Monday, March 10, 2014

The Art Museum Tour: Delaware Art Museum

 

What is Art?  Is it something you create?  Is it something that you feel?  Is it something that you can share with others?  The Delaware Art Museum presents the idea that Art is all of these and much more.  It's fun, surprising, passionate, tasty, unexpected, and above all, it can be found everywhere.  Daily Vacationer knows it can definitely be found in countless forms in a beautiful building on a quiet residential street in Wilmington, DE.

Courtesy of Delaware Art Museum
The original Art Museum was built in 1935 during the Depression as a result of a couple of gifts from Samuel Bancroft Jr., owner of Bancroft Mills, to the Wilmington Society of Fine Arts in the form of his extensive Pre-Raphaelite collection and land to build a building to store the collection (still the largest in the world outside of the United Kingdom).  The Fine Art Society had been formed in 1912 in the memory of illustrator and teacher, Howard Pyle, by his students and admirers in order “to promote the knowledge and enjoyment of and cultivation in the fine arts in the State of Delaware.”  $350,000 dollars were raised in the middle of the Great Depression for the construction and endowment of the Delaware Art Museum, which opened to the public in 1938.  Since then, it has grown and undergone constant improvements, with the final extensive renovation taking place in 2005.
 
Both the North Entrance and South Entrance lead into the Fusco Great Hall where the Persian Window by well-known artist, Dale Chihuly, commands the attention of everyone with its breath-taking forms and colors.  Just off this impressive room, one can explore American Art from the popularity of portraiture with the early settlers to the fascination with natural landscapes in the 19th century.  For great examples of the amazing detail in early and later years, try to get a good look at Pricilla Cobb Smith by Otis Bay in Gallery 1 (Art in Colonial and Federal America) and The Old Violin by Jefferson Davis Chalfant in Gallery 3 (The Gilded Age in America).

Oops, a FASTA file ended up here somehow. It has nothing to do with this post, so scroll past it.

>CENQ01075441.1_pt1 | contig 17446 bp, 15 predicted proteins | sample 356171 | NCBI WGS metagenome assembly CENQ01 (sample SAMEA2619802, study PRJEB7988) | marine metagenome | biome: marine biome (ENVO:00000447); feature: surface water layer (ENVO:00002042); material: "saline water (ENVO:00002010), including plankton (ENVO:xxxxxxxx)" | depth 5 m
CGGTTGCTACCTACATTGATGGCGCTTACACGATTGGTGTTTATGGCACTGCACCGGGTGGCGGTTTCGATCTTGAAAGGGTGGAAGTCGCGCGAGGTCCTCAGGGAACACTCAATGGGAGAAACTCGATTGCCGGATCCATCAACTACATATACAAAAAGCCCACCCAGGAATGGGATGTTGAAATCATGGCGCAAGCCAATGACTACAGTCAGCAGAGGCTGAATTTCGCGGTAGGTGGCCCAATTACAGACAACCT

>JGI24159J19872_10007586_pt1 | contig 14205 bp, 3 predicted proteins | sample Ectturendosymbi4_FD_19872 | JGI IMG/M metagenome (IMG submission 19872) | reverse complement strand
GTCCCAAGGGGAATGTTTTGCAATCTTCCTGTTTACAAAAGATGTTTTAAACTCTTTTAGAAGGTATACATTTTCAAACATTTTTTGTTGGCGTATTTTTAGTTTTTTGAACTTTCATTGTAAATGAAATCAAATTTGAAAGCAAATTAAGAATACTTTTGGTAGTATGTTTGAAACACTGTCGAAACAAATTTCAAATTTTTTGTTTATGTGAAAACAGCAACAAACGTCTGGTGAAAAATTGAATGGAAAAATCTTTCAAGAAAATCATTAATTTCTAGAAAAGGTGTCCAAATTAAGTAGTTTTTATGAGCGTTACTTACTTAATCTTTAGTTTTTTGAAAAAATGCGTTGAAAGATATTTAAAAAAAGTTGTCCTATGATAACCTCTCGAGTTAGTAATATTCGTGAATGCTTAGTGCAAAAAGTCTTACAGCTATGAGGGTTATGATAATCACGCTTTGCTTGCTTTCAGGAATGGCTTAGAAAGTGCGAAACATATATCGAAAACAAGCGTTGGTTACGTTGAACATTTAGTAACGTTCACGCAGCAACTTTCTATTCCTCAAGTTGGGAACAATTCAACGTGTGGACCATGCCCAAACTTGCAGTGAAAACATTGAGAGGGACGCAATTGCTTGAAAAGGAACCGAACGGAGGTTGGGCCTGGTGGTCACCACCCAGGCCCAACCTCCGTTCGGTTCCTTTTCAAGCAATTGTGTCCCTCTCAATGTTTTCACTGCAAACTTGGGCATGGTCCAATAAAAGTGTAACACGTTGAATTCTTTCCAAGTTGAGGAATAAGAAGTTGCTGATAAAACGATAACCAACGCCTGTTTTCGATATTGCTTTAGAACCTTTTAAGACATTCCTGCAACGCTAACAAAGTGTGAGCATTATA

Head back across the Fusco Great Hall to enter the world of American Illustration, featuring the works of Howard Pyle (in who's memory the original Fine Art Society was formed), as well works by his students and contemporaries.  In a time when national literacy was growing in leaps and bounds, artists like Howard Pyle became famous for their illustrations for books, magazines, and advertisements.  Pyle was himself a story writer as well as a teacher to artists like N.C. Weyth, who would go on to make his own fame in the art world.  Pyle's illustrations are so vivid in their detail and emotion that they easily stand alone without the context of a storyline to make them come to life.  One of the best examples of this is Marooned in Gallery 6 (American Illustration), where the stricken and hopeless body language of the man on the beach cries out for empathy.
 
The Bancroft Collection of Pre-Raphaelite Art is located nearby with room after room of unbelievable pieces donated by Samuel Bancroft Jr. to the Fine Art Society during the Great Depression.  A collection of paintings, photographs, illustrated books, drawings, and decorative arts, the Bancroft Collection immerses visitors in the culture of the Pre-Raphaelite movement, including their fascination with literary and Biblical figures.  Simeon Solomon's Mother of Moses was a stand out, though the beautiful women of Dante Gabriel Rossetti were more common for the time period.  Definitely give yourself time to take in all the gorgeous details found within this exhibit.